ATM :: Five common myths about mutual fund investment


Nov 24, 2015, 03.09PM IST | Times of India

ATM

In our earlier article on investor awareness, we highlighted various advantages of investing in mutual funds like diversification, professional fund management and liquidity. However, there are certain myths associated with investing in mutual funds. In this article, we would like to clarify five of the most common myths associated with investing in mutual funds.

Myth 1: You need a large sum to invest in mutual funds.

This is an erroneous perception. You need not have a lot of money to start investing in funds. You can start with a sum as low as Rs 500 when investing in equity linked saving schemes (ELSS) or Rs 1,000 every month when investing in a mutual fund through systematic investment plans (SIPs).

Myth 2: Buying a top-rated MF scheme ensures better returns.

Mutual fund ratings are dynamic and based on performance of the fund over time. So, a fund that is rated highly today, may not necessarily maintain its rating a year later. While a highly rated fund is a good first step to short list a scheme to invest in, it does not guarantee better returns eternally. Investments in mutual funds need to be tracked with respect to its benchmark to evaluate its performance to stay invested or exit.

Myth 3: Investing in mutual funds is the same as investing in stock market.

Not all mutual funds invest only in stocks. In fact, even the most diversified equity funds have a mix of equity and debt. Also, the sheer variety of mutual funds means that there is a fund for every type of investor, spanning a risk spectrum of low to high and spreading investments that are significantly high in equities to those which have no exposure to equities.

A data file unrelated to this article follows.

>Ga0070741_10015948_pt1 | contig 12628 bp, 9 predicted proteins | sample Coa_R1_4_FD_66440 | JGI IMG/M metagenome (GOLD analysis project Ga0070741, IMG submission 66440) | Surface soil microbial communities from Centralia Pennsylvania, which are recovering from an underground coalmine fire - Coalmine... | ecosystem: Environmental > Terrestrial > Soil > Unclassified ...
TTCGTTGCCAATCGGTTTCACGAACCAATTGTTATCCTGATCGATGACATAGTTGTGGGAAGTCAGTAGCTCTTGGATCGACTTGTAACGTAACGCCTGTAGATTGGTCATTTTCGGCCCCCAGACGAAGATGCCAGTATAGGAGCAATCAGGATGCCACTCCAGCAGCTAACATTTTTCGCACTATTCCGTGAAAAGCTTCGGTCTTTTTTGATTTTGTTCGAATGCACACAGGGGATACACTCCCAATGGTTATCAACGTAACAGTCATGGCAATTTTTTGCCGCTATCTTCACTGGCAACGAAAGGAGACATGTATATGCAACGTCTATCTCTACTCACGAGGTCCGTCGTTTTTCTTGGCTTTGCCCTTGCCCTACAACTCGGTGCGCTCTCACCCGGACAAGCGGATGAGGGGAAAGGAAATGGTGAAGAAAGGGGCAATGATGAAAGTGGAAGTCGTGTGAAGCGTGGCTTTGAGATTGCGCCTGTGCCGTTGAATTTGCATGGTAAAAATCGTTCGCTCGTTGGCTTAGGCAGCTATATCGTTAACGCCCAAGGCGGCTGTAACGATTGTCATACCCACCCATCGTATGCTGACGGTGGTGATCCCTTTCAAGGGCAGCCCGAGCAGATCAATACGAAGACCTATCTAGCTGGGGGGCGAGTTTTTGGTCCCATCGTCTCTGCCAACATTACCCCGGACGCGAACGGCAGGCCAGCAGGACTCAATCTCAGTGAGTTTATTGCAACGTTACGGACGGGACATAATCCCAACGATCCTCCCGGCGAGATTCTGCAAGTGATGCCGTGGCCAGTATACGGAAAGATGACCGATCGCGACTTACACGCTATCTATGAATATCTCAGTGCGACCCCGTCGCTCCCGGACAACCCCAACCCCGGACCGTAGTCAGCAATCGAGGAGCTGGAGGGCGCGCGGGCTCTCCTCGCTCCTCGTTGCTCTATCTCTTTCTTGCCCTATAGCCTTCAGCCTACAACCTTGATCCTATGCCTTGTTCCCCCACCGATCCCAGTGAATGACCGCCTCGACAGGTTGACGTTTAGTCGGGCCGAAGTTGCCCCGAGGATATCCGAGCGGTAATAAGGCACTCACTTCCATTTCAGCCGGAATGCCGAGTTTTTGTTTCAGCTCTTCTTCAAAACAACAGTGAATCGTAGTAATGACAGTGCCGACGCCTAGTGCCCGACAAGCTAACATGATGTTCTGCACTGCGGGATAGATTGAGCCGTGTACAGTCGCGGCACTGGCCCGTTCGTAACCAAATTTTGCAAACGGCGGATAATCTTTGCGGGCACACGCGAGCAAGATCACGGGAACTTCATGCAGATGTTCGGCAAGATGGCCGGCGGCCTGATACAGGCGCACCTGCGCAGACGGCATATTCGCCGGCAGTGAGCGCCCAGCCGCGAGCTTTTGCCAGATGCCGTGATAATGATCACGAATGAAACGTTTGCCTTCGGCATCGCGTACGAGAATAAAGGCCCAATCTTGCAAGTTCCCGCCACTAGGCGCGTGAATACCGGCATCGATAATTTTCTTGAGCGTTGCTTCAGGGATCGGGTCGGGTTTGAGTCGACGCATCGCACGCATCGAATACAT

Myth 4: A fund with lower NAV is better.

This is a popular misconception. A mutual fund’s NAV represents the market value of all its investments. Any capital appreciation will depend on the price movement of its underlying securities. Say, you invest Rs 10,000 each in fund A (whose NAV is Rs 20) and fund, B (whose NAV is Rs 100). You will get 500 units of fund A and 100 units of fund B. Let’s assume both schemes have invested their entire corpus in exactly same stocks in same proportions. If these stocks collectively appreciate by 10%, the NAV of the two schemes should also rise by 10%, to Rs 22 and Rs 110, respectively. In both cases, the value of your investment increases to Rs 11,000.

Therefore, always remember that existing NAV of a fund does not have any impact on the returns.

Myth 5: You need a demat account to invest in mutual funds.

You do not need a demat account when investing in mutual funds. You may just fill up an application form, attach a cheque of the desired amount and submit the form at the mutual fund office or to your financial adviser.

Now that you have more clarity on investing in mutual funds, we are sure you will make prudent investment decisions while panning your financial portfolio.

Source : http://goo.gl/9EZxuK

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